Africa: In a World of Turbulence, Writers Reaffirm Their Role for Enlightenment and Information

. . . EDUCATION FOR PEACE . . .

An article from the Senegalese News Agency

Members of the Writers’ Union of Africa, Asia and Latin America (AAAWU) can play the role of “literary enlightenment and information” in a turbulent world . “Literature can play a very important role not only by interpreting but also by information,” said Lamine Kamara, president of the Writers’ Association of Guinea, at the opening on Monday in Dakar of the meeting of the AAAWU.

Former Guinean Foreign Minister, Kamara stressed the need “to open a space of debate through writing, so that the different points of view can confront each other.” According to him, we must “invite the reader and especially the general public to have more tolerance and intercomprehension and to avoid the spirit of violence, hatred and intolerance”.

“Facing this world of turbulence and particularly in Africa, writers have much to say,” adds Chadian poet Samafou Diguilou, president of the Association of Friends of Literature in Chad.

“I come from Chad (where), we have a very dramatic situation with the Boko Haram, a group of terrorists that is rampant in Chad and in neighboring countries such as Cameroon and Mali … the Chadian or African writer must take his pen to denounce this injustice, “continued Mr. Diguilou. The Chadian writer says he still finds it hard to understand the rationality of the members of this group. “You attack people who did not do anything to you, you come, you kill, you explode bombs, you take lives away from innocent people,” he criticized. In the face of this, “the writer, whether Chadian, Senegalese or even African is called upon to intervene.”

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(Click here for the original version of this article in French)

Question for this article:

Do the arts create a basis for a culture of peace?, What is, or should be, their role in our movement?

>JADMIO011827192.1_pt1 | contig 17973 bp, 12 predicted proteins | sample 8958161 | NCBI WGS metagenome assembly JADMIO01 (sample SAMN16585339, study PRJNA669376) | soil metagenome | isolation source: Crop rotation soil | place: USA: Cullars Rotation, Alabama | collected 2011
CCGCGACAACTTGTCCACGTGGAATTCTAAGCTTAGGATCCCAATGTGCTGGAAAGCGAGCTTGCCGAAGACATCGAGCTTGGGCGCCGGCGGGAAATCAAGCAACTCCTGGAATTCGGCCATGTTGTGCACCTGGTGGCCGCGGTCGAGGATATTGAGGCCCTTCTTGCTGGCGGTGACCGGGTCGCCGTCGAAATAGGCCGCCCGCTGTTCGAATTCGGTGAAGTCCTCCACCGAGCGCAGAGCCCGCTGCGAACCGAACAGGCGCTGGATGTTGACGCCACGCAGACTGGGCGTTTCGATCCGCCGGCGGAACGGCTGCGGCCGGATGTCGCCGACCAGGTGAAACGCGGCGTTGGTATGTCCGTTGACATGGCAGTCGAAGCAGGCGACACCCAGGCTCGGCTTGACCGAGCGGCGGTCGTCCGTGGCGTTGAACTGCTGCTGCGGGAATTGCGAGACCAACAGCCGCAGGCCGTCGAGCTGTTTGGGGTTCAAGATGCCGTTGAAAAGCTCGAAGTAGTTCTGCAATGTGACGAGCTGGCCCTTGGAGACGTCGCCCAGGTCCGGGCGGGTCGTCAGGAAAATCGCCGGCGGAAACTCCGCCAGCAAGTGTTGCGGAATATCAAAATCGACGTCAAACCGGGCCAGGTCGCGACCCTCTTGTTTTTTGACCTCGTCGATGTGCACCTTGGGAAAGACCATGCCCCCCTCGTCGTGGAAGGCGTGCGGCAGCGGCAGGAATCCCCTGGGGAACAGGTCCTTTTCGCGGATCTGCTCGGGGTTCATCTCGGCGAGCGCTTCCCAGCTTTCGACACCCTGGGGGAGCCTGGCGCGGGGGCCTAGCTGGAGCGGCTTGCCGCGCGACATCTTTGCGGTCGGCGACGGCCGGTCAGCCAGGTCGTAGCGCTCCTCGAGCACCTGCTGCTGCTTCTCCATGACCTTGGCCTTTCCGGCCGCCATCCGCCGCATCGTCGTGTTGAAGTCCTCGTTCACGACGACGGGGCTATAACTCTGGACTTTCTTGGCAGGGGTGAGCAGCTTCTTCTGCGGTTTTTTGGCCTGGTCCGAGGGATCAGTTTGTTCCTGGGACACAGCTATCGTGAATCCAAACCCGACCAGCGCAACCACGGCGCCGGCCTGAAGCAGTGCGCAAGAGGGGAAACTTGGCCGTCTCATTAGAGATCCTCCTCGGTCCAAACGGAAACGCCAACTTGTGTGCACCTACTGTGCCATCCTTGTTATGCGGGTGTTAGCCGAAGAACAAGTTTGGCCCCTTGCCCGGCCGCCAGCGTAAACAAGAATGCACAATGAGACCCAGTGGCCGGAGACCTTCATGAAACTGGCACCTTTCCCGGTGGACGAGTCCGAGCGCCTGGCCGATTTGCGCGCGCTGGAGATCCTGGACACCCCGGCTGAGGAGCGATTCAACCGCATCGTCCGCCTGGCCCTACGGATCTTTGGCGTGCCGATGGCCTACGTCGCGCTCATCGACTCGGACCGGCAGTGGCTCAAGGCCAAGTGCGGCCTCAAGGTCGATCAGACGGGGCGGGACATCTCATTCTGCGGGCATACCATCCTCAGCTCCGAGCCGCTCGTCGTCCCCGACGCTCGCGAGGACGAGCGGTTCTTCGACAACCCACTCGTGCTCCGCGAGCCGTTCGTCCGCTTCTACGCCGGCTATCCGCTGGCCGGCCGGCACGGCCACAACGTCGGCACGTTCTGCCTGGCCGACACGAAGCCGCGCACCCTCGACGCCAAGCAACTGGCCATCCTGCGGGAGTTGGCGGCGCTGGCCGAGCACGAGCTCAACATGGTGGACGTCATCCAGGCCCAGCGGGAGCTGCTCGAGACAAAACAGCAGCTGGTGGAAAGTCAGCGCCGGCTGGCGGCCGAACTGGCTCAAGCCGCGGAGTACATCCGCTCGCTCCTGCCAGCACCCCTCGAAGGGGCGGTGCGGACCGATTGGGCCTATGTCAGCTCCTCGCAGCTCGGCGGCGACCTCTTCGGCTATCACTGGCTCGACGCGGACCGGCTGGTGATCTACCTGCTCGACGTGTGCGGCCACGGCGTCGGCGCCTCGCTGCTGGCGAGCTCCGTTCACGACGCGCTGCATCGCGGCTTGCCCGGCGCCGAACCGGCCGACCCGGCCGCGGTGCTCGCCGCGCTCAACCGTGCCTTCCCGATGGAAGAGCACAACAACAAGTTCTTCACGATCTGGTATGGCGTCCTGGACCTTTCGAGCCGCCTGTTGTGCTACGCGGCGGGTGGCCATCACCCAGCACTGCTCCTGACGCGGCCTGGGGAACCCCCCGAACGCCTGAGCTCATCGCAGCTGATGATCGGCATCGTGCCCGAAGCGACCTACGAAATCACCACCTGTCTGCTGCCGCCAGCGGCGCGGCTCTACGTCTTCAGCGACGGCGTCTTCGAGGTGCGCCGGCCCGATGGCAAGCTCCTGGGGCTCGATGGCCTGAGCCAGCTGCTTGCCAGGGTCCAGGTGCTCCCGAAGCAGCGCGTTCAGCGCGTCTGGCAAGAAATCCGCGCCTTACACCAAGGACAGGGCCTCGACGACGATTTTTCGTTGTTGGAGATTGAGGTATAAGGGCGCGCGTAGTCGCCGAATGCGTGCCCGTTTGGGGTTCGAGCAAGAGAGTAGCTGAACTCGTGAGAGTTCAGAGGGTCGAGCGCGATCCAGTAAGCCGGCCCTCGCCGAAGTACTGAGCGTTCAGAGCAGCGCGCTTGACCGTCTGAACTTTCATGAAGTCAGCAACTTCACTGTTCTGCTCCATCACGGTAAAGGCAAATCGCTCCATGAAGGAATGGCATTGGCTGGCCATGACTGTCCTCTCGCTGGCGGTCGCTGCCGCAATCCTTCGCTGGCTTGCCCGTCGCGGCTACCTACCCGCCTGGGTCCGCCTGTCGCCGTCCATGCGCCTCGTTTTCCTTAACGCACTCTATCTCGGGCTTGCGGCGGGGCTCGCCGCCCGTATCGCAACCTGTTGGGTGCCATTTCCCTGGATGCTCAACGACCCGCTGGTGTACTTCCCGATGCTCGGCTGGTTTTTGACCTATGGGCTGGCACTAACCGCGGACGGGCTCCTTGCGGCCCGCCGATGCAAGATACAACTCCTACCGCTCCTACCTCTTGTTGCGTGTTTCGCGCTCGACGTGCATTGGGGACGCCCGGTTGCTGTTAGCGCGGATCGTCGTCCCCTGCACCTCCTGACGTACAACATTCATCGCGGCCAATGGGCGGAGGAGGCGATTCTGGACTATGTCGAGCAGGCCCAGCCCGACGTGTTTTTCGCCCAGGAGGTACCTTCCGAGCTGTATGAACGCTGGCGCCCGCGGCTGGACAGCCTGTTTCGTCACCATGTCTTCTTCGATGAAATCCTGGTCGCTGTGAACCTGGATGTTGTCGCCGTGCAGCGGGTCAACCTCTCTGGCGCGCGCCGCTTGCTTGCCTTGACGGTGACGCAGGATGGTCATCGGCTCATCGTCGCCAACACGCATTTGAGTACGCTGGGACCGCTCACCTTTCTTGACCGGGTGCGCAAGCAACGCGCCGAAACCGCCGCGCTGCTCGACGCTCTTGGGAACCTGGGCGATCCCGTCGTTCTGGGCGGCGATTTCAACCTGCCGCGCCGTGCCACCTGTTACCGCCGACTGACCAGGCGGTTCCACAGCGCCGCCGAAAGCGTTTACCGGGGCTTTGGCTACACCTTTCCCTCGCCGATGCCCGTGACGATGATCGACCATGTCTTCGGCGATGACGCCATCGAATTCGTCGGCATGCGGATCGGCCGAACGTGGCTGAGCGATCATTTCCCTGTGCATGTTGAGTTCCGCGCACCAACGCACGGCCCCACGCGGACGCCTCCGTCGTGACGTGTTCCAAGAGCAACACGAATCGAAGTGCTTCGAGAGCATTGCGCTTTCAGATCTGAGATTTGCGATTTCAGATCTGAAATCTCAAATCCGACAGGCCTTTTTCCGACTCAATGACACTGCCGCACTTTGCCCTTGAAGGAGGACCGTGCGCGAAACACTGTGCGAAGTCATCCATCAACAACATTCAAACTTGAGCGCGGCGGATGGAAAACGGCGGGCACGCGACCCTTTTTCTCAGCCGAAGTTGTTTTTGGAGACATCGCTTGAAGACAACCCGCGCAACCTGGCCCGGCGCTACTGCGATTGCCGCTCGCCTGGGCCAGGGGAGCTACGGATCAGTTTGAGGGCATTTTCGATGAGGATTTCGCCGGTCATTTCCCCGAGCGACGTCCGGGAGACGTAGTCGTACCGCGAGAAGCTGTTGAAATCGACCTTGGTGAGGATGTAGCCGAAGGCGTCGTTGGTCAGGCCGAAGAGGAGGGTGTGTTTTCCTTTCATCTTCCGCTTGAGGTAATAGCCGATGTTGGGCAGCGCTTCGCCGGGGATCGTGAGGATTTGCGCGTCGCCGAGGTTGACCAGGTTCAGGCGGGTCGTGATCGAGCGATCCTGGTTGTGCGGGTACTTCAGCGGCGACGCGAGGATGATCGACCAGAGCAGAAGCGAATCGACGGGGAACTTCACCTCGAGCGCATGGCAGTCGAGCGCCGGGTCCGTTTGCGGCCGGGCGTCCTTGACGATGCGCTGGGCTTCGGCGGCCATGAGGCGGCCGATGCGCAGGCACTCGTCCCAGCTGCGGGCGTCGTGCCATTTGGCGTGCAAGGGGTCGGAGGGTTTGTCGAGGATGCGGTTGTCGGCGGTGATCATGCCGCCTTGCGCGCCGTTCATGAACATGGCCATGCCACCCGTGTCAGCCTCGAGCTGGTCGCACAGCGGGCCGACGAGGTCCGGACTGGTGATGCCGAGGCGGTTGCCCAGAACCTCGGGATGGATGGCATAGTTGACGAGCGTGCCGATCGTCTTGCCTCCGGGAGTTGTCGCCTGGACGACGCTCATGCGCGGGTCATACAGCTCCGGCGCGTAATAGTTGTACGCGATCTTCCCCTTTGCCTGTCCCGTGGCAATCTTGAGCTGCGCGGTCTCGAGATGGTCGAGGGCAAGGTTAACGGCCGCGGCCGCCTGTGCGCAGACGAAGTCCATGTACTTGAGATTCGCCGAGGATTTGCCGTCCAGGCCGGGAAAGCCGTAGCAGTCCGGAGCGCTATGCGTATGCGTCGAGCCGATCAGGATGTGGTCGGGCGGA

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“We do not have weapons or explosive devices like them, but we have our pen, and with this we can appeal to major international organizations like the UN, the African Union to support the actions of our countries that are concerned,’ explains the Chadian poet.

Taking as an example the role played by the first African poets in the struggle against slavery and colonization or the march towards independence, Chadian Samafou Diguilou considers that the author can use all literary genres to be hear.

Aware of the fact that literacy has been an obstacle to access to books in African countries, he proposed that we privilege works translated into local languages ​​or interpreted by artists.

The Senegalese writer Aissatou Cissé advocates “readings of peace in this world context of turbulence, verbal and physical violence”. “Every morning, when we get up, we read on the Internet, or through a newspaper or a book, and what we read does not promote the culture of peace, it disrupts even more and creates zizanie [discord], “she said.

“Children, adolescents and adults who read us need to read positive things that can boost their creativity, and it is in peace that we can create,” said the Special Advisor to the President of the Republic, Macky Sall.

The president of the club “Poetists, essayists and novelists” (PEN), Colonel Moumar Guèye invites “writers and journalists to have a responsible pen, to ensure to safeguard national cohesion and social peace”.

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